To what extent is government enforcing regulations in an effective and unbiased way, also against vested interests?

10
 9

Government agencies enforce regulations effectively and without bias.
 8
 7
 6


Government agencies, for the most part, enforce regulations effectively and without bias.
 5
 4
 3


Government agencies enforce regulations, but ineffectively and with bias.
 2
 1

Government agencies enforce regulations ineffectively, inconsistently and with bias.
Regulatory Enforcement
8
Government agencies do attempt to enforce regulations effectively and without bias. This was borne out recently by the fact that Denis Naughten, the minister of communications, was asked to resign in October 2018 for having met a stakeholder of a company that was bidding for the National Broadband Plan contract.

There has been a significant growth in political lobbying in Ireland. In general, lobbyists claim that they are simply providing advice about how the process works, but – given that many lobby firms hire ex-ministers, members of parliament and some journalists – transparency advocates believe it is important to have a statutory register of lobbying to guard against corruption. The Regulation of Lobbying Act was passed in 2015. The act provides for an extensive web-based register of lobbying. In its first year of operation 1,100 people registered and there were also almost 1,500 returns by lobbyists. The database is searchable and provides a lot of information on who the lobbyist was, whom they lobbied, what was the content of their lobbying and what the intended outcome of their lobbying was. “All this is radically new in the Irish context. The lobbying register clearly provides citizens with far more information on the lobbying process than ever before – an important step in the promotion of open and transparent policymaking” (Murphy 2018, 290).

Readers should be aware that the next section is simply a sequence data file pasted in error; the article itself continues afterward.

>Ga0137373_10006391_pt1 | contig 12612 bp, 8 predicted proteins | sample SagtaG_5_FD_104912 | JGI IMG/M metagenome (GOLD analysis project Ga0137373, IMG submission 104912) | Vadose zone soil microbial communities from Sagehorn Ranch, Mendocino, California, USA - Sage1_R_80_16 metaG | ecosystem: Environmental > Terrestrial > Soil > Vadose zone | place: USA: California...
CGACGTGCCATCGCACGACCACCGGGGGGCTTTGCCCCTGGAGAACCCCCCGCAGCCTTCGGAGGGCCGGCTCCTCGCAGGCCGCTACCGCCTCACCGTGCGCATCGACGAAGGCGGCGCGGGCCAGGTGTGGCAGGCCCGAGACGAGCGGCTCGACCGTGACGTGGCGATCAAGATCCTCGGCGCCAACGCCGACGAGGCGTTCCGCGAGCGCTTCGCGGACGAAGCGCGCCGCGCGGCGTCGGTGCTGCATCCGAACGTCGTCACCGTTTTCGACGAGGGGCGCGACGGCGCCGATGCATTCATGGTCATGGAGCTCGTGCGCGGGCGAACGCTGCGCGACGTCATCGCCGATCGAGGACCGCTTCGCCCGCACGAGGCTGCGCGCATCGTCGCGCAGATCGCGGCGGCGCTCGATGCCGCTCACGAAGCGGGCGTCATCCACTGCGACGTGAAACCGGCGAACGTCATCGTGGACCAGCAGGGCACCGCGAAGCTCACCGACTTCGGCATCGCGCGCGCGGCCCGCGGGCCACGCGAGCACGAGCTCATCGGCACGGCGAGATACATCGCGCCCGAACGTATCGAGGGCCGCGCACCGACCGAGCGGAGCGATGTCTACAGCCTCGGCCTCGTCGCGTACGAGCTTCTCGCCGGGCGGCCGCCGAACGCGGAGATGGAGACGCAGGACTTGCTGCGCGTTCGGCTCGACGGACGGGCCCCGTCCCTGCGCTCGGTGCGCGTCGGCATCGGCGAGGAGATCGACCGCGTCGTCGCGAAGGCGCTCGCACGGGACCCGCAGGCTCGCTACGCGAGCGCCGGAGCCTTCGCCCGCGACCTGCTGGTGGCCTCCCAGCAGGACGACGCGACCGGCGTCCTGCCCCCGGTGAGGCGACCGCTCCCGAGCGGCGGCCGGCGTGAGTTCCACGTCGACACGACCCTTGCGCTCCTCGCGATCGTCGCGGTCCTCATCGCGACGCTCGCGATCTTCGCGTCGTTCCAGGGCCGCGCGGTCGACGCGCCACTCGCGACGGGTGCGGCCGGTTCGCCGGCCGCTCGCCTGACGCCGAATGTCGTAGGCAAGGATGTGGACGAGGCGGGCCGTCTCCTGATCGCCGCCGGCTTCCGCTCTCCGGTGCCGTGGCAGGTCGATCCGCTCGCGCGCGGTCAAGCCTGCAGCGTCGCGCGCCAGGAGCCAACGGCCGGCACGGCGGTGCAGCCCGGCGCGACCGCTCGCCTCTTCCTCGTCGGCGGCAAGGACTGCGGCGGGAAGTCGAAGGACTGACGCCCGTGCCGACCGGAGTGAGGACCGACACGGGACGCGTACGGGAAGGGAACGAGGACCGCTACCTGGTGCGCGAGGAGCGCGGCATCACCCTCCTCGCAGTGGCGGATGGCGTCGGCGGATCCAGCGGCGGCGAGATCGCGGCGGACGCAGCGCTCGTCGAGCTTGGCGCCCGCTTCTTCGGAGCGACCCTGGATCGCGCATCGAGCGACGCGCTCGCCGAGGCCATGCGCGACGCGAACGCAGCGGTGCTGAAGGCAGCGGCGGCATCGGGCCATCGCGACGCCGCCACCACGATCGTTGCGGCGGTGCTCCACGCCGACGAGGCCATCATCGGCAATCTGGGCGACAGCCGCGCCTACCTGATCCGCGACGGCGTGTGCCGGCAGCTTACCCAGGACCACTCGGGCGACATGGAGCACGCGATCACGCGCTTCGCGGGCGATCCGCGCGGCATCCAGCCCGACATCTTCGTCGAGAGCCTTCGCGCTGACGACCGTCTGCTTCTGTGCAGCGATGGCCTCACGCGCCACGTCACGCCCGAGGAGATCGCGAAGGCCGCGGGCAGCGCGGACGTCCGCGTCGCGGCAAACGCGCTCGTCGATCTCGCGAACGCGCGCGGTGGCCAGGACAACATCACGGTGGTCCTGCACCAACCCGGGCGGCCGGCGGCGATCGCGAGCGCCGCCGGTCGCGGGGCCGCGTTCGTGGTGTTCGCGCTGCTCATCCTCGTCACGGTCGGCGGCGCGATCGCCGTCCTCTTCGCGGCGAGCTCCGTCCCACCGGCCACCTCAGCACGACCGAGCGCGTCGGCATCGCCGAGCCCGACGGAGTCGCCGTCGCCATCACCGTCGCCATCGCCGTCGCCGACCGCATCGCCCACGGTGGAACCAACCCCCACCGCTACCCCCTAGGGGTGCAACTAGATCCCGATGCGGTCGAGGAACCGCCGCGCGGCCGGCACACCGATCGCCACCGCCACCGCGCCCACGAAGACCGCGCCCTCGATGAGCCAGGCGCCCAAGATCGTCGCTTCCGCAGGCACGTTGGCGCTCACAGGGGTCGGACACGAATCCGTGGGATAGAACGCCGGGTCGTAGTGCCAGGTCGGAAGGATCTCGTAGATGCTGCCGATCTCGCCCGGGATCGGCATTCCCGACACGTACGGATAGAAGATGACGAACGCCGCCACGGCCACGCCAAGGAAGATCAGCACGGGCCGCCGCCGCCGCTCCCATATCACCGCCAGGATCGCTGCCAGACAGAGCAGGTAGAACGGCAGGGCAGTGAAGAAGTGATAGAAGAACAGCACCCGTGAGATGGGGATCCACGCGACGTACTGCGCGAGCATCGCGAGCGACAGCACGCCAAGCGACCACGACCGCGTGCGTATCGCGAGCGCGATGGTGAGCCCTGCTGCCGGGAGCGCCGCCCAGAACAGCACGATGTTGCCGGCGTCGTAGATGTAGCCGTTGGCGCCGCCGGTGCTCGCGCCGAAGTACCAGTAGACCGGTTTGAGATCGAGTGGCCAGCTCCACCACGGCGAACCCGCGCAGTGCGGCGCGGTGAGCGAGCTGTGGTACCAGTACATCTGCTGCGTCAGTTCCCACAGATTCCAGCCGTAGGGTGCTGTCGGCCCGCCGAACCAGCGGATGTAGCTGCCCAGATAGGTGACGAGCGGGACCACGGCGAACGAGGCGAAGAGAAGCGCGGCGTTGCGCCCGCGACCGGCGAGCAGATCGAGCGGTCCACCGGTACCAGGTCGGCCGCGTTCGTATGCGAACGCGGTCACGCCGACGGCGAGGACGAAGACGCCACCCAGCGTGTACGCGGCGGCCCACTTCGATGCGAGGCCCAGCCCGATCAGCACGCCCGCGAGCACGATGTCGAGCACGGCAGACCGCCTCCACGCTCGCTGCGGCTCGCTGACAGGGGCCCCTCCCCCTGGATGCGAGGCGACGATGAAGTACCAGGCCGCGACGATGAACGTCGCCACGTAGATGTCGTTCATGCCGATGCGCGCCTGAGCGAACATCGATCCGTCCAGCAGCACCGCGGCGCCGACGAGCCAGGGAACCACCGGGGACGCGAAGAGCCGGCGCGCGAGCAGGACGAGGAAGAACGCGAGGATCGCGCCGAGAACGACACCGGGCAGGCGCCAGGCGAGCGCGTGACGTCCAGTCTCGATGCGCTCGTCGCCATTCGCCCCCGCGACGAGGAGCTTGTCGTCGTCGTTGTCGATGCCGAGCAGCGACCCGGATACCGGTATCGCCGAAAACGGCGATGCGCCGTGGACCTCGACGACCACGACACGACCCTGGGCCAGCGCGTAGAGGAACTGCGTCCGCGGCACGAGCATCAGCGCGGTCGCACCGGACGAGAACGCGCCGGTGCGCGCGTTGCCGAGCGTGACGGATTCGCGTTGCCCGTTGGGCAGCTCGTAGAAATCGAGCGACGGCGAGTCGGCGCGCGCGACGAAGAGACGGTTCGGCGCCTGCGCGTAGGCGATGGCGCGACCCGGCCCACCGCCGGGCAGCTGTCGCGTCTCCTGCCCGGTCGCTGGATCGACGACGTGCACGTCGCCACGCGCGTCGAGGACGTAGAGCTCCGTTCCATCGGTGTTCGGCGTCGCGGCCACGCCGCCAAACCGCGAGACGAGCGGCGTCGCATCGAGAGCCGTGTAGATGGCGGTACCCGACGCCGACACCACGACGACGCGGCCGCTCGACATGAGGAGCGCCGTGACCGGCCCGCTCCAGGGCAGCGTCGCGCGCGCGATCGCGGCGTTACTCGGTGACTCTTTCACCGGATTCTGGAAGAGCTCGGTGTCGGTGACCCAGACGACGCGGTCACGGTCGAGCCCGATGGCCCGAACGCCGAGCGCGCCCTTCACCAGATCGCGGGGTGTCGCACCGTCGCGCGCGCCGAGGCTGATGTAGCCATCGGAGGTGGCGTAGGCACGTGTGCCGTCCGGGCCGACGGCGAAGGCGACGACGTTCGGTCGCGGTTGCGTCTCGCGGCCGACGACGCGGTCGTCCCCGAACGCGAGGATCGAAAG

An Office of Lobbying Regulation was also set up (within the Standards of Public Office Commission). Its job is to ensure that the Lobbying Act is enforced. It is independent of government, industry and the other sectional interests.

Citations:
Gary Murphy (2018) ‘The Policymaking Process,’ in John Coakley and Michael Gallagher (eds) Politics in the Republic of Ireland.

Adaptability

#5

To what extent does the government respond to international and supranational developments by adapting domestic government structures?

10
 9

The government has appropriately and effectively adapted domestic government structures to international and supranational developments.
 8
 7
 6


In many cases, the government has adapted domestic government structures to international and supranational developments.
 5
 4
 3


In some cases, the government has adapted domestic government structures to international and supranational developments.
 2
 1

The government has not adapted domestic government structures, no matter how beneficial adaptation might be.
Domestic Adaptability
9
The key influence in this area is Ireland’s membership in the European Union and, in the financial area, of the euro zone. Over the 46 years since Ireland became a member of the European Economic Community, the country has adapted institutions at all levels of government to allow effective functioning in Europe. Having successfully implemented the 2010 bailout agreement with the Troika, Ireland is now committed to adhering to the EU rules of economic governance contained in the Treaty on Stability, Coordination and Governance and the fiscal procedures contained in the European Semester. The unexpectedly strong economic performance since 2013 has greatly facilitated compliance with these obligations.

Citations:
For a discussion of the framework of Ireland’s economic governance see
http://www.iiea.com/publications/reforming-european-economic-governance?gclid=CKCIzsatvcECFQRj2wodjz4A9w#sthash.lI8sWbHq.dpufin return for

To what extent is the government able to collaborate effectively with international efforts to foster global public goods?